Desire vs danger, it’s what your story is about

Write Better Now
Write Better Now
Desire vs danger, it's what your story is about
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Dwight Swain has a book, The Techniques of a Selling Writer, and there’s a chapter (well many) that talk about story structure, but one specifically begins like this:

“All stories are ‘about’ the same thing: desire versus danger.”

Swain

So that’s a really good place to start.

What does your character desire (or as we usually say-want)?

Our characters are either trying to get or keep something and the story happens because there is danger that might keep our little heroes from getting their goals. That danger can be huge (like being called home to an oppressive space) or small (losing peace of mind), but the reader must always feel it there.

Swain says there are five basic elements to all commercially successful stories (and some of them want me to say, ‘Duh, obviously.’ Still, it’s good to look at them) and I’m going to lay those out here.

  • Character
  • Situation
  • Objective
  • Opponent
  • Disaster

Let’s go a tiny bit more in depth, okay?

Character – This is the protagonist. The protagonist must want things. Things have to affect her. She must react to things outside herself. She must oppose the dangers that go against her wants/desires.

Situation – So this is world around the character or as Swain says, “No focal character exists in a vacuum. He operates against a backdrop of trouble that forces him to act. That backdrop, that external state of affairs, is your story situation.”

Objective—So this is what your main character wants. If she doesn’t want anything, there is no story. If she doesn’t want anything, there is nothing for her to fight for and fight against.

Opponent—This is what fights against your character’s wants. The better the opponent, the better the story. Swain writes, “Obstacles personified in a person—who not only resists but fights back—make for more exciting reading.”

Disaster – This is the climax right, the SCARIEST MOST HORRIBLE THING HAS HAPPENED. Your protagonists is in a cage, damn it, starving, cold, on display. It’s always near the end of the story.

Swain suggests writing two sentences to collate all that for your story.

“Sentence 1 is a statement. It establishes character, situation, and objective.

Sentence 2 is a question. It nails down opponent and disaster.”

Swain

Here’s a try.

A local fire fighter in a conservative and sexist department wants a promotion. Will she be able to snag the captain spot that the chief doesn’t want to give her because she’s already too “weird” when she’s suddenly confronted by the magical nature of her family and the monsters they attract.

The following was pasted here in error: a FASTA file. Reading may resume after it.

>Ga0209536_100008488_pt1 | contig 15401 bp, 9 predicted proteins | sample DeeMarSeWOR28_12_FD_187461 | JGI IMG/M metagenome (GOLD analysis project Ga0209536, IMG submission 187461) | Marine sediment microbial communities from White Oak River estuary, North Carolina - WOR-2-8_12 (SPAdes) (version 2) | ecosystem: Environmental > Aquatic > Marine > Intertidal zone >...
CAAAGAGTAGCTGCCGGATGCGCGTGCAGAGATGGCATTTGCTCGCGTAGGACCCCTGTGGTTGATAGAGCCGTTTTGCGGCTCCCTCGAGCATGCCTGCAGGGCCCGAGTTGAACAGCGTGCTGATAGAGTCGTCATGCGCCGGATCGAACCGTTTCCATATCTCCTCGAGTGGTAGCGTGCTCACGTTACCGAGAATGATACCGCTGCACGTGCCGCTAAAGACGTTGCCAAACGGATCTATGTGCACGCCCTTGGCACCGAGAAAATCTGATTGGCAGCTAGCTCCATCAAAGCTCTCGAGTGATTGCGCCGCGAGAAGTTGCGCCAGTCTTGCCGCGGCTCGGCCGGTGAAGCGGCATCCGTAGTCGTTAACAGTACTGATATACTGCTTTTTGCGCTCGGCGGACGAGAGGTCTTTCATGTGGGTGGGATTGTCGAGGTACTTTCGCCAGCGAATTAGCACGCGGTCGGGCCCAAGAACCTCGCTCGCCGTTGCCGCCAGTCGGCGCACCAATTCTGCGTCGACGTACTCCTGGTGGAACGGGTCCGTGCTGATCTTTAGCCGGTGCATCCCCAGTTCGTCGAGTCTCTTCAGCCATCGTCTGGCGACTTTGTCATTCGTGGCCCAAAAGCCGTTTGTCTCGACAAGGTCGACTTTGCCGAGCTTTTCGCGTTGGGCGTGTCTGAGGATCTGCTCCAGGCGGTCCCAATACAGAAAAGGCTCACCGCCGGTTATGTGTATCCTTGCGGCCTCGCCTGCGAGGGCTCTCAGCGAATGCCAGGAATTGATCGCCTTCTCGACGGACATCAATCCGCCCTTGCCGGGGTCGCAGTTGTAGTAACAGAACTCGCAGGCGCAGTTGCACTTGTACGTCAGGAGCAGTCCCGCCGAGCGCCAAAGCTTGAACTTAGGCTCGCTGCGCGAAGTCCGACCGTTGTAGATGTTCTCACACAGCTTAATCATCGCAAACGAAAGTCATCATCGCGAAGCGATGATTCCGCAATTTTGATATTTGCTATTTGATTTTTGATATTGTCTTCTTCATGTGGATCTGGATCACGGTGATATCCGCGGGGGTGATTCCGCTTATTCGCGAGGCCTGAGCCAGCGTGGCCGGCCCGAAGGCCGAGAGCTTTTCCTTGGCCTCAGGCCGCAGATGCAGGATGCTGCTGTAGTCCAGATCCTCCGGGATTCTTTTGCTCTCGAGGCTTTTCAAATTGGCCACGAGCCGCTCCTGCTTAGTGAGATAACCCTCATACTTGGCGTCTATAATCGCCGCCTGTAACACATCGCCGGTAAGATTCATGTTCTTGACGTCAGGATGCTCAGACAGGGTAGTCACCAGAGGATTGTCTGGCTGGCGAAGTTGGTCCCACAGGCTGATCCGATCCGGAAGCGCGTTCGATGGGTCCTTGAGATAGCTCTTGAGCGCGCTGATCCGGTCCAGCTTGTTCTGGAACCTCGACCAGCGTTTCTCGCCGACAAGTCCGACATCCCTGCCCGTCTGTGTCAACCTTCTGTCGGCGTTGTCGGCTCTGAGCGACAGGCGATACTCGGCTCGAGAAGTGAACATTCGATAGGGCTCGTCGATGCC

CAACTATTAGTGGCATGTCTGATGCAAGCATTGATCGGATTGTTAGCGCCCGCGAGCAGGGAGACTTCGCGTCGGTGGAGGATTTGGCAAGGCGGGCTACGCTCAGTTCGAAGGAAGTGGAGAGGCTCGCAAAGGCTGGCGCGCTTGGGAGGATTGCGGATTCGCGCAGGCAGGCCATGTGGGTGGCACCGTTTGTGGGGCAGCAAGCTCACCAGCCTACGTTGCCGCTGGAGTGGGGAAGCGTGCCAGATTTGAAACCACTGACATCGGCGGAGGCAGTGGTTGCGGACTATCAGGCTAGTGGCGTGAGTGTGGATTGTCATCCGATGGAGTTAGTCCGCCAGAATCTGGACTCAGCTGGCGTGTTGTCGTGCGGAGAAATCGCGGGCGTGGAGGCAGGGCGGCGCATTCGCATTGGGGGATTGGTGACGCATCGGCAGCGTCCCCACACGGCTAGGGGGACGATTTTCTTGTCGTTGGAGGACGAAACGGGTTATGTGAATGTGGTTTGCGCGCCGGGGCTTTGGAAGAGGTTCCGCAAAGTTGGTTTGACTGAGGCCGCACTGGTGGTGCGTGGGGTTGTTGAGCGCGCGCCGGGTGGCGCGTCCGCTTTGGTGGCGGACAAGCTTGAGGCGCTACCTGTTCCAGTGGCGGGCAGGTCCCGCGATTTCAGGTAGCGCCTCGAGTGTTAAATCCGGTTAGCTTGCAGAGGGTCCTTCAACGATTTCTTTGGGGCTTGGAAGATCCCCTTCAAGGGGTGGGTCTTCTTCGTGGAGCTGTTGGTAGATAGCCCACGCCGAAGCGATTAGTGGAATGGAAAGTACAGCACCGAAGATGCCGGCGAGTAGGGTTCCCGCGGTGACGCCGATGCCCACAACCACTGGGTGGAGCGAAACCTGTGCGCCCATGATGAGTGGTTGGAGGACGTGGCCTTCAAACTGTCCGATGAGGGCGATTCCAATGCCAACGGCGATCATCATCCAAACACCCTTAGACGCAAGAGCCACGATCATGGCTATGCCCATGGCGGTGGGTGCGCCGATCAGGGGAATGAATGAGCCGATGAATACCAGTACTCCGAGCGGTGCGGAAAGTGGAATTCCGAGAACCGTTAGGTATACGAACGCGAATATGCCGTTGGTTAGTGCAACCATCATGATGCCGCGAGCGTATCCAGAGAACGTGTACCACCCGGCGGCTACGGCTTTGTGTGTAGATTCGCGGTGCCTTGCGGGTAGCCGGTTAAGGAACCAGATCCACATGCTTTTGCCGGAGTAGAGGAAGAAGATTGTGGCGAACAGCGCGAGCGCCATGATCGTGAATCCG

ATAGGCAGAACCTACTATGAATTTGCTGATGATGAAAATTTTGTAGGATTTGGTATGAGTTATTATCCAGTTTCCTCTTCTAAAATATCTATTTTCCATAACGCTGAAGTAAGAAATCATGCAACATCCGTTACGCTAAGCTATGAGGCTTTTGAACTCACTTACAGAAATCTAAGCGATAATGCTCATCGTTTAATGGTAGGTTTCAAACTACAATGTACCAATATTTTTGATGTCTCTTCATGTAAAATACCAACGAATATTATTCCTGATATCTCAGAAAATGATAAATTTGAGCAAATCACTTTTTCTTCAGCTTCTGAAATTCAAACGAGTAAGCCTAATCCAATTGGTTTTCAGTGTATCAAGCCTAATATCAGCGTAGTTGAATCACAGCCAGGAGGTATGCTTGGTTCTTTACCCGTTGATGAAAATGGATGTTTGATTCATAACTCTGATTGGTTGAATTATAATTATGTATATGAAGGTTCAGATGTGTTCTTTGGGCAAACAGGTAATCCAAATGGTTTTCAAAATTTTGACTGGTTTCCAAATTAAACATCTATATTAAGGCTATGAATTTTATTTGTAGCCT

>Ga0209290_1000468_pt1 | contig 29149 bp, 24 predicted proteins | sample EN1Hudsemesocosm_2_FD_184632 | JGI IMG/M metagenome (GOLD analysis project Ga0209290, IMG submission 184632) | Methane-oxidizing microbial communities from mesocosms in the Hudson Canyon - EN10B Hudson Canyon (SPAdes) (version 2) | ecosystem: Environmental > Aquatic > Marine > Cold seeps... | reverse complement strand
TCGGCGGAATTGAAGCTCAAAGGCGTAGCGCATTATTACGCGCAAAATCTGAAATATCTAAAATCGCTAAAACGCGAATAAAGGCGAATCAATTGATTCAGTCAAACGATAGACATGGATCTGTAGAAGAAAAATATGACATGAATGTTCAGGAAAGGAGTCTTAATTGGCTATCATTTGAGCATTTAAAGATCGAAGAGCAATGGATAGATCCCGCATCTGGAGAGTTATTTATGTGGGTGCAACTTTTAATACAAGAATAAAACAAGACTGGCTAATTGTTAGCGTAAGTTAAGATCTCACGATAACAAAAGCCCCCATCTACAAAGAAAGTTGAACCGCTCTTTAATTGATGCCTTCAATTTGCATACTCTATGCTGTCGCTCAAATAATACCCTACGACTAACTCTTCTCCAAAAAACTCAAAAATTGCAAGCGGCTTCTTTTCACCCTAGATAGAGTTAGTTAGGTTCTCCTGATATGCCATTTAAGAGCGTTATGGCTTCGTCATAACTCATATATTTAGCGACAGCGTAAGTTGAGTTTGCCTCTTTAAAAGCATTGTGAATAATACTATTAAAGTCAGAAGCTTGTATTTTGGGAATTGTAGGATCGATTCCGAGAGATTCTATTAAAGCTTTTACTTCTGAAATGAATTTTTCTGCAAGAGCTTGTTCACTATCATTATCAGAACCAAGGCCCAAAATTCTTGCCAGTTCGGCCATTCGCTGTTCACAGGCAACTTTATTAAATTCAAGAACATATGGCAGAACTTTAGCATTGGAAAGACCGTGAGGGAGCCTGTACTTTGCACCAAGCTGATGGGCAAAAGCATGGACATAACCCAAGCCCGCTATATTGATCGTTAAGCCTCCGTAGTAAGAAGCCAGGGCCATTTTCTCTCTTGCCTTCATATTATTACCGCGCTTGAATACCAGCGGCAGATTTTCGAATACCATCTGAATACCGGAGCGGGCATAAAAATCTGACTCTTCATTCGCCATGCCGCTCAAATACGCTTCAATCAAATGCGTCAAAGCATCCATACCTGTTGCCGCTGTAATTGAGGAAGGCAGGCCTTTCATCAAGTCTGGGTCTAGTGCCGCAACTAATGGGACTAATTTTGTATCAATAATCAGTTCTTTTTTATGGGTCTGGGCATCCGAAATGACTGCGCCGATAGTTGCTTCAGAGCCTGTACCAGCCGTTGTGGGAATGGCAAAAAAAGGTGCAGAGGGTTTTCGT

So, the reader will wonder:

Will they defeat the bad guy, deal with their inner issues and danger, and be happy/succeed in getting their want?

So, will she deal with the chief and the monsters, allow her inner weirdness to shine and get the damn promotion?

A positive character arc the answer is a yes.

A negative character arc the answer is a no.

Most static arcs are also yeses, the character just doesn’t grow.

You want the conflict in there because the conflict tells the reader that there is emotion going on in the story. And that, my friends, is what the story needs.


Hey, thanks for listening to Write Better Now.

These podcasts and more writing tips are at Carrie’s website, carriejonesbooks.blog. There’s also a donation button there. Even a dollar inspires a happy dance in us, so thank you for your support.

The music you hear is made available through the creative commons and it’s a bit of a shortened track from the fantastic Mr.ruiz and the track is Arctic Air and the album is Winter Haze Summer Daze.

For exclusive paid content, check out Carrie’s substack, LIVING HAPPY and WRITE BETTER NOW. It’s basically like a blog, but better. There’s a free option too without the bonus content but all the regular stuff is there.

Do NOT hide in a stuffed bear when running from the cops and where the hell is the empathy, you jerks

Dogs Are Smarter Than People: Writing Life, Marriage and Motivation
Dogs Are Smarter Than People: Writing Life, Marriage and Motivation
Do NOT hide in a stuffed bear when running from the cops and where the hell is the empathy, you jerks
/

“You can’t love someone or something without relating to its existence,” says musician Pharrell Williams in a MasterClass about empathy. “In order to relate, you have to empathize.”

For Williams, it’s about changing your vantage point. “A lack of POV is a lack of context” he says, and when you don’t have a context then you can’t understand the greater situation that’s around you. It’s like you’re looking at just the mountain in front of you and don’t realize that there’s an entire landscape behind it.